Now that you have decided to purchase a home, the first person you should contact is your attorney. Your attorney will assist you in reviewing the various contracts and agreements you will sign in the course of a home purchase.
The first documents you will be asked to sign will be provided by your Realtor. It is usual that buyers sign a Buyer Agency Agreement and Dual Agency Disclosure. The Buyer Agency Agreement creates the agency relationship between you and the Realtor. The Dual Agency Disclosure allows the Realtor to show homes when the Realtor is also the listing agent.
Normally the listing agent will pay the buyers’ agent’s part of the sales commission. Occasionally, the buyers agree to pay the Realtor directly. If this occurs, you will be signing a Buyer Representation Contract.
Whether you find a home without the service of a Realtor or you have established a relationship with a Realtor, the next contract you (as the buyer) will sign is the written offer to purchase.
Every real estate transaction starts with signing a written offer to purchase the property. That offer, if accepted, will become the contract to purchase. Frequently the seller and buyer will negotiate the terms by making numerous offers and counter-offers until there is an agreement between the buyer and seller.
The form of contract used by Realtors varies by area. The three most frequently used contract forms are the Multi-Board Residential Real Estate Contract 5.0, the Southwest Suburban Contract, and the Chicago Board of Realtors Contract. The terms of these contracts are explained in detail in another section of this Learning Center.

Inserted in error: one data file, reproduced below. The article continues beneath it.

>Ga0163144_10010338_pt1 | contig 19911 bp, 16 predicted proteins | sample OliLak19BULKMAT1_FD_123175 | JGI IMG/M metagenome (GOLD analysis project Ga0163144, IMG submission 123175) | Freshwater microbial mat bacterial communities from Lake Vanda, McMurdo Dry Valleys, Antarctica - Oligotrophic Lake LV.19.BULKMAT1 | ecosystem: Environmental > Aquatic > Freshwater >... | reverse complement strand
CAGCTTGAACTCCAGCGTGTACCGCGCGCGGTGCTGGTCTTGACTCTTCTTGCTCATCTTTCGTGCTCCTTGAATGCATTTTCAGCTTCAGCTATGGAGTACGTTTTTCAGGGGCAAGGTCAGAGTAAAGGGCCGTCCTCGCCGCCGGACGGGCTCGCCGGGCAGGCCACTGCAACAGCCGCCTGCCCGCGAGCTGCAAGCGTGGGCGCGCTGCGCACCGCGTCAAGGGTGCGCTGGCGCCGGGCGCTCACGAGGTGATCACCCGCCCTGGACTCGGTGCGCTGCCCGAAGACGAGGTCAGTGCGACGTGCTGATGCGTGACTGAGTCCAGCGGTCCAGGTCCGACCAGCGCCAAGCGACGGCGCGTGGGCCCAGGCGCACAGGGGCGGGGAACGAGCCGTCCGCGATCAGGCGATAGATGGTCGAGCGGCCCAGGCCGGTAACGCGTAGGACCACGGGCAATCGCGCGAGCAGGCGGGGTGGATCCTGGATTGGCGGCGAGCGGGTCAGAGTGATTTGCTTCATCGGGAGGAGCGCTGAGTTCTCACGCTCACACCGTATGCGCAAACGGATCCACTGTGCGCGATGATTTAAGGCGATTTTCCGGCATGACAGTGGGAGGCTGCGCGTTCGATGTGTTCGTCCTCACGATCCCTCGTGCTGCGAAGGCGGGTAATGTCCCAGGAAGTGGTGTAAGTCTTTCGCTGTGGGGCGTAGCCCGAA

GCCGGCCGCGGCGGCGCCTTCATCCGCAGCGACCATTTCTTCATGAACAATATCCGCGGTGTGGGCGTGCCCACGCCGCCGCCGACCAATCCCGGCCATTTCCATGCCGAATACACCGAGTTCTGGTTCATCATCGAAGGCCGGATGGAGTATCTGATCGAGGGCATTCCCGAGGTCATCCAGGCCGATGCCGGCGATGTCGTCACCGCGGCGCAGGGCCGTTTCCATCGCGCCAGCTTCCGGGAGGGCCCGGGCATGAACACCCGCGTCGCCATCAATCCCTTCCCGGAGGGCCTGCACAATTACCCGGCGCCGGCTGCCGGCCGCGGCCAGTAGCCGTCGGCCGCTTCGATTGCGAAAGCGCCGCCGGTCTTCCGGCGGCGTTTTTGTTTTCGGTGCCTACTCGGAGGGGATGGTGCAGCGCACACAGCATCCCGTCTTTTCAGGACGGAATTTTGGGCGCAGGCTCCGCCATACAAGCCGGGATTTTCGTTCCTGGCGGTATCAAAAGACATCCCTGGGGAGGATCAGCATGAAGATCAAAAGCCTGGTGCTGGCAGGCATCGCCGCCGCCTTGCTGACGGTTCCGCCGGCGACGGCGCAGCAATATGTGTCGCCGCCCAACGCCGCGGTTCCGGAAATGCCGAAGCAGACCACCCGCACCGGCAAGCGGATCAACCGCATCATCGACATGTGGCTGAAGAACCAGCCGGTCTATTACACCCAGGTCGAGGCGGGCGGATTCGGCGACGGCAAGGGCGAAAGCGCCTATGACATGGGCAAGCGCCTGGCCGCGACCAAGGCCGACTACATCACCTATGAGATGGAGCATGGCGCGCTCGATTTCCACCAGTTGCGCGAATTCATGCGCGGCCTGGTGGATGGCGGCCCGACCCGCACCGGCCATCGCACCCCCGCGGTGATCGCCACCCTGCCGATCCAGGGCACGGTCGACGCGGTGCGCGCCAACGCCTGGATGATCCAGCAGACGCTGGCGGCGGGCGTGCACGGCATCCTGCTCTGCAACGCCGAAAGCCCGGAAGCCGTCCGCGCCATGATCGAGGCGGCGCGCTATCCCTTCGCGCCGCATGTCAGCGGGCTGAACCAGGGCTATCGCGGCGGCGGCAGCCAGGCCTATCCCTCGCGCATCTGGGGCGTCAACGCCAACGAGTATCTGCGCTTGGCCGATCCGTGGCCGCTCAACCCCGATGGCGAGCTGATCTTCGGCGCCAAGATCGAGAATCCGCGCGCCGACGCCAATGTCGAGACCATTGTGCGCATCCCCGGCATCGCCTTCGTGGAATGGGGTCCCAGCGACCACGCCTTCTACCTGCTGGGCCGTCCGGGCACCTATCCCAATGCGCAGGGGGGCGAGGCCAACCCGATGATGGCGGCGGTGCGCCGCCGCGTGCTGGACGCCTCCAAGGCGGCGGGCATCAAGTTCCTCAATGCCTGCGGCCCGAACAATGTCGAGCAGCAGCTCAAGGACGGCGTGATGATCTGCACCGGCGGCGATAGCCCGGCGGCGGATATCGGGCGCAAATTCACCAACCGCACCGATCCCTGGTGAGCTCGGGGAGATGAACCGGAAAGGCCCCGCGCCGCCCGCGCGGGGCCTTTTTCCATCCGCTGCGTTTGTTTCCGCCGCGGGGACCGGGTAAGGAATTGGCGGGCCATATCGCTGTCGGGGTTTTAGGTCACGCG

The Multi-Board Residential Real Estate Contract 5.0 (the 5.0 Contract) is most widely used in DuPage, Kane, McHenry, Lake (IL) counties. The Southwest Suburban Contract is used in southern and southwest Cook County. The Chicago Board Contract is used in Chicago. All of these contracts can be used in any area.
All of these contracts have provisions similar to each other: an attorney modification provision, a home inspection provision, a mortgage contingency provision, a tax proration provision and a closing date.
It is typical that the buyer’s attorney and the seller’s attorney have 3 to 5 business days to approve, disapprove or make modifications to the contract. It is critical that a copy of the executed contract be sent to the attorney as soon as it is accepted by the seller. Modifications made are based upon the specified terms of the contract and may vary. What are the typical modifications that Borla, North & Associates usually make? We may insert provisions that: the property appraise at the purchase price; specify title companies to provide title; the buyer has the right to conduct tests for radon, asbestos or mold; and any other modifications necessary for the particular contract. These modifications are typically agreed upon between the parties within the first 10 business days of the contract.
The contract is contingent upon a home inspection by a licensed inspector within 5 business days of the seller’s acceptance of the contract. Our office or your Realtor can provide you with a list of qualified inspectors. We strongly encourage you to be present for the inspection. Upon completion, the inspector will issue a written report. A copy needs to be delivered to us with your input as to what items you wish corrected. We classify inspection issues into three categories: structural defects, safety issues and other defects.
Structural Defects - Clearly structural defects involve a major expense to repair. Unless these defects have been disclosed and are reflected in the price, we would expect these defects to be repaired at the seller’s expense.
Safety Issues - Safety issues involve an unsafe condition in the home such as a cracked heat exchanger, double tapped fuses, etc. You cannot buy a home that is a threat to you or your family.